Monthly Archives: September 2009

Installing python-qwt5-qt4 on Ubuntu Jaunty 64-bit

I needed the package mentioned in the title, but it fails to install due to some problems with the dependency configuration in the original package.

Following some instructions here and using the patch provided here (from this thread), I was finally able to get it working.

Here’s the resulting package.


Steps to build:

Create some directory where you want to build this. Change to that directory. Then…

sudo apt-get build-dep python-qwt5-qt4

(installs dependencies for building)

sudo apt-get source python-qwt5-qt4

This should download the package source. Download the patch from the comment I linked to above, then change into the directory and patch the files. You may have to change the directory ownership so that your user can write to it (sudo chown -R yourusername .)

patch -p0 < ~/Inbox/pyqwt-final.diff

(of course your patch may be located in a different location)

Per the GPLv2, here's the patched source I used to build the .deb file (note -- I think you can just download this instead of patching it yourself).


Once it's patched, rebuild it with:

sudo dpkg-buildpackage -rfakeroot -uc -b

Go get a cup of coffee or whatever, it's a fairly involved build. When it's done, in the directory above you should find your .deb packages. A simple:

sudo dpkg -i python-qwt5-qt4_5.1.0.dfsg-2_amd64.deb

(replace the filename with whatever yours is, of course)

will install it for you. Hope this is helpful for someone, as I wasted a few hours trying to install this all from source and so on.

Review: Where the !@#% did my day go?

I’ve been using daily planning techniques, in the form of “big rocks”, since October 2007. In fact, I left a comment on Matthew Cornell’s blog about it about a year ago (his post is here).

Matt’s been testing and honing his ideas on daily planning as an addition to a GTD-like system, and I recently had the pleasure of reviewing the results: his new eBook on daily planning, Where the !@#% did my day go?.

Despite having practiced daily planning paired with GTD for almost two years (and GTD for nearly four), I found several new gems in the book. In particular, the practice of inserting everything into the daily plan, including calendar and inbox-checking tasks, is new to me and will help streamline my current process. I opted to skip the ‘getting started’ phase of the book and the one-week challenge, given my experience, but I found that they really covered the nuances of the practice well. Furthermore, every pitfall that I’ve encountered in daily planning was addressed by Matt later in the book.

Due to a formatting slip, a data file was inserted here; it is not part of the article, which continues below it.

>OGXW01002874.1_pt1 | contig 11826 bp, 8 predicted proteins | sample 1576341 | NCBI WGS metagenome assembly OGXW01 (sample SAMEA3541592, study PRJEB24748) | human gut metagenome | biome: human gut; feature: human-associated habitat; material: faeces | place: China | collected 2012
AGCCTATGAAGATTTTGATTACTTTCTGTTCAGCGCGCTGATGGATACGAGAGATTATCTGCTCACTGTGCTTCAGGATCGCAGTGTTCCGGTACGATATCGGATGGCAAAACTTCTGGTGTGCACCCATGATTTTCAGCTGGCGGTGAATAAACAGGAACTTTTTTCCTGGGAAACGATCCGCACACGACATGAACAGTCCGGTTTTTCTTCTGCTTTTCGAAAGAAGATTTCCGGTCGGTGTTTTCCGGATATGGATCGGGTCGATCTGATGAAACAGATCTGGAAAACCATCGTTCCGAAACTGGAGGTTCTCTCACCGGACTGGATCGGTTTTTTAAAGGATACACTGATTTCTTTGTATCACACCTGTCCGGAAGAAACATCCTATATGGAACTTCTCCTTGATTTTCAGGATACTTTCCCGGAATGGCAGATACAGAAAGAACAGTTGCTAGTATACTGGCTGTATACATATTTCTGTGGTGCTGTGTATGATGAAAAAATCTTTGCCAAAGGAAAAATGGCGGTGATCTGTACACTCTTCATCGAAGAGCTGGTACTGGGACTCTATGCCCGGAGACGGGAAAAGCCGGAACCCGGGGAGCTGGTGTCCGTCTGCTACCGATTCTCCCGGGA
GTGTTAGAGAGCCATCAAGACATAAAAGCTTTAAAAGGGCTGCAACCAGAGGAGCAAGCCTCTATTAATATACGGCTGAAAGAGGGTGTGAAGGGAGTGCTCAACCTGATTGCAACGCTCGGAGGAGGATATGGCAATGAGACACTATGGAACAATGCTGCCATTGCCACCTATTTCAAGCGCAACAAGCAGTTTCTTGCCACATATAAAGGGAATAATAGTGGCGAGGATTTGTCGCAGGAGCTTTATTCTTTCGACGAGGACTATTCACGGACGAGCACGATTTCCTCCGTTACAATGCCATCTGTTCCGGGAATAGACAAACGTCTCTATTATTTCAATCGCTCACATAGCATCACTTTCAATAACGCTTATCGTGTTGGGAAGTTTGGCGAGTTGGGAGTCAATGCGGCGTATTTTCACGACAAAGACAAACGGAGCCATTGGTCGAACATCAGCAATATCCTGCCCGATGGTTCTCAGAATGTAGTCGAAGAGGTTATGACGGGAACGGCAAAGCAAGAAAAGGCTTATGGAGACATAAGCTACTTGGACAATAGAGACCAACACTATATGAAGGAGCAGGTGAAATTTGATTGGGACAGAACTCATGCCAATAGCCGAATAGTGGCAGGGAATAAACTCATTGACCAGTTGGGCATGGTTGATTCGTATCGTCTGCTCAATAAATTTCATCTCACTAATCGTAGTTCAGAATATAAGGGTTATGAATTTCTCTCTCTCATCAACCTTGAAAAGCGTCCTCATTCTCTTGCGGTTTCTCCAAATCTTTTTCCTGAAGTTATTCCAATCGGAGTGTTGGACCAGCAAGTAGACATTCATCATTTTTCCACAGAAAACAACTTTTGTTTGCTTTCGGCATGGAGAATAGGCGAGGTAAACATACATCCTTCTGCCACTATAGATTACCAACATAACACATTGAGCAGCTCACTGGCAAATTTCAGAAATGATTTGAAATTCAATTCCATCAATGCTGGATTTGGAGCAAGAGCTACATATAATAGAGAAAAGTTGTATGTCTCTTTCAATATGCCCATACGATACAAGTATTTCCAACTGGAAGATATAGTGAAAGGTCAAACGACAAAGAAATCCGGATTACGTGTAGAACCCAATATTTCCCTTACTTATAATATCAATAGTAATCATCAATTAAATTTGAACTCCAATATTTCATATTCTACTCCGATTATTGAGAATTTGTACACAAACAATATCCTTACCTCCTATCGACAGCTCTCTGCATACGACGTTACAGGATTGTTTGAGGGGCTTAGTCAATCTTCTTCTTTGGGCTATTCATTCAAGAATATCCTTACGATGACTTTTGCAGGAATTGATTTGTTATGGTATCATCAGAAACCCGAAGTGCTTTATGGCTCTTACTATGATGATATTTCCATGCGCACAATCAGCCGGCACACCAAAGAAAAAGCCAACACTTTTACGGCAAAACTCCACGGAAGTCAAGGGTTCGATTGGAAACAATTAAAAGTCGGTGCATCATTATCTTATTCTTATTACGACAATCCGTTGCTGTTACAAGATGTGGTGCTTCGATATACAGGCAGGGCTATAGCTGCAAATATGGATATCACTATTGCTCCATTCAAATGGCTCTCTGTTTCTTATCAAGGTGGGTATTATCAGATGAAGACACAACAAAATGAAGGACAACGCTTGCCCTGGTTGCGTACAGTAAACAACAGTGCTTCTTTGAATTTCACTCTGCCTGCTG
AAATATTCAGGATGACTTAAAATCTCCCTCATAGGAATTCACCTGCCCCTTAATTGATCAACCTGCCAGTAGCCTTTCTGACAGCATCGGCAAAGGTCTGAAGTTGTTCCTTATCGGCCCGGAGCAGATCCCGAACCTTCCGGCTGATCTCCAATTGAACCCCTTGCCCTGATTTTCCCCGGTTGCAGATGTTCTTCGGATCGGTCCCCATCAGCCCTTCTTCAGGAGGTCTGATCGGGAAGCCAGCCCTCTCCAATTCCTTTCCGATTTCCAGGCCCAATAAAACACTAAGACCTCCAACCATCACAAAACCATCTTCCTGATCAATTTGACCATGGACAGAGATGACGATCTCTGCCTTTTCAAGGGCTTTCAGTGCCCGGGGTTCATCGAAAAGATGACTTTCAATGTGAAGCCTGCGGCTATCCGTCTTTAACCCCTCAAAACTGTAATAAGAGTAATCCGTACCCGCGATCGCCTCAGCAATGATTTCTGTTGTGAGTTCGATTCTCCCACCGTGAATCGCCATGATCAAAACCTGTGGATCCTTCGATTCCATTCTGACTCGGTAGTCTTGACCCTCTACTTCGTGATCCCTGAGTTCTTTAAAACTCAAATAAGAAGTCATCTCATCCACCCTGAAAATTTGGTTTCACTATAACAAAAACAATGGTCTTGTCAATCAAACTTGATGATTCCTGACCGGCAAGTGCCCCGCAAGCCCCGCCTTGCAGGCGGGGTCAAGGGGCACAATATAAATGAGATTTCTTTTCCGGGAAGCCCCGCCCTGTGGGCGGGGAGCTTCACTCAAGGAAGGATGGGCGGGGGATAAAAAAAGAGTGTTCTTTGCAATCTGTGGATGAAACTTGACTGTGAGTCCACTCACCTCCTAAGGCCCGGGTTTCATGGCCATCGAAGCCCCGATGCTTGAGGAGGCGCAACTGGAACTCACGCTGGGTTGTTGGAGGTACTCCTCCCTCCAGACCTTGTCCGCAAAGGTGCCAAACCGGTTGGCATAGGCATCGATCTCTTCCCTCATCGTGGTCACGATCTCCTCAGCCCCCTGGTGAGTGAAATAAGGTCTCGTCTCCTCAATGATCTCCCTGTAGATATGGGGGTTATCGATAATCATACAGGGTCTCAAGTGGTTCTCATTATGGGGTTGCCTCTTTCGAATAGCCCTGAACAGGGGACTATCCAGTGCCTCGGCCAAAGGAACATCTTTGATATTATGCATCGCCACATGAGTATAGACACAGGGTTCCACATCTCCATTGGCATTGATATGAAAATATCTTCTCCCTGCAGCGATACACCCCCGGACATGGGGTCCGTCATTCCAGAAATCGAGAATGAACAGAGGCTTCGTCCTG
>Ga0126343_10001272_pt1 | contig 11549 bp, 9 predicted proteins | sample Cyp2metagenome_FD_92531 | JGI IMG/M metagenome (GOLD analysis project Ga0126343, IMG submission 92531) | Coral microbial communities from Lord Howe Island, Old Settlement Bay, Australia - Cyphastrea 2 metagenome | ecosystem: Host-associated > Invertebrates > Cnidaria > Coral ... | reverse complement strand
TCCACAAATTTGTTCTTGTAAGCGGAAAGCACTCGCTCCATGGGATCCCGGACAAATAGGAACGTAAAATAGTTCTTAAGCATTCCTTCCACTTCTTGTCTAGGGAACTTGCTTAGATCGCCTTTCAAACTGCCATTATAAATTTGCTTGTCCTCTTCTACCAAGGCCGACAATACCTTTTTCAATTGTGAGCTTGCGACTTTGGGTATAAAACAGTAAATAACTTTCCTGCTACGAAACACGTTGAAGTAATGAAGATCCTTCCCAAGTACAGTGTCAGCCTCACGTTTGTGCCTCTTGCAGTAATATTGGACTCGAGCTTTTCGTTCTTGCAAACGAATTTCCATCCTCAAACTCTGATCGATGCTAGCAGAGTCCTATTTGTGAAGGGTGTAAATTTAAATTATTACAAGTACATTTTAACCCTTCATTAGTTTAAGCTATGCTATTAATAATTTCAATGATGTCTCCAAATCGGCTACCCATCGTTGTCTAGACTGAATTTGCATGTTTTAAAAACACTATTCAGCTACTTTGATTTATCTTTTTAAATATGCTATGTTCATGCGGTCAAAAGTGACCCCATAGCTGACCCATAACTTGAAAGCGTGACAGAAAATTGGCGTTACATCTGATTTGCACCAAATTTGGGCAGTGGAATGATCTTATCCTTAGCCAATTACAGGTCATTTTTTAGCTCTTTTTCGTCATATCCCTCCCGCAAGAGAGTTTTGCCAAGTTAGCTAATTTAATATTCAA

Matt also detailed a number of experiments to try, to help hone the system for one’s individual needs. These covered every single experiment and metric I’ve run on my daily planning, and added several more that I’m considering trying. Ultimately he suggests trying for a “touchdown” — finishing all of the tasks on the list. This is the rule for me, rather than the exception. It provides a really nice feeling of satisfaction at the end of the day, a feeling I couldn’t get from looking at my list of remaining, actionable tasks in PHPMyGTD (20-80 normally, I prefer to keep it below 40).

I found very little to criticize in the book, and most of it can be traced back to personal preference. For instance, Matt mentioned the use of an accountability partner for holding to one’s daily plans. For me this makes a massive difference in my discipline, enough that I created, a site for finding accountability partners. (It’s unfortunately not really active at the moment.) I also find it really helpful to estimate the time required for each task explicitly and then write it down, reporting back to my accountability partner each day how the actual times matched up to the estimates. On the whole, however, the book is nothing short of an excellent introduction and manual for daily planning practice. If only this book had been in my hands two years ago when I started this practice, I could have saved myself months of tinkering and lost time.